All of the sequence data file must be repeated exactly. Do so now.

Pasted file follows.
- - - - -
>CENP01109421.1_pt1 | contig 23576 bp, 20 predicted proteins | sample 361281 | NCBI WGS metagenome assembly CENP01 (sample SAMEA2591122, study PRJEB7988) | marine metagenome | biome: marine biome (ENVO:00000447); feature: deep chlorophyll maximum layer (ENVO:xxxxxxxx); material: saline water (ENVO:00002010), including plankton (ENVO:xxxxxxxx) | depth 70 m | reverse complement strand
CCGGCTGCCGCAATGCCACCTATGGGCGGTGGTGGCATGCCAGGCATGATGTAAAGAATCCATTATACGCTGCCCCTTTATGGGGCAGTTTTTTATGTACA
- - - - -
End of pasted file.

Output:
>CENP01109421.1_pt1 | contig 23576 bp, 20 predicted proteins | sample 361281 | NCBI WGS metagenome assembly CENP01 (sample SAMEA2591122, study PRJEB7988) | marine metagenome | biome: marine biome (ENVO:00000447); feature: deep chlorophyll maximum layer (ENVO:xxxxxxxx); material: saline water (ENVO:00002010), including plankton (ENVO:xxxxxxxx) | depth 70 m | reverse complement strand
CCGGCTGCCGCAATGCCACCTATGGGCGGTGGTGGCATGCCAGGCATGATGTAAAGAATCCATTATACGCTGCCCCTTTATGGGGCAGTTTTTTATGTACA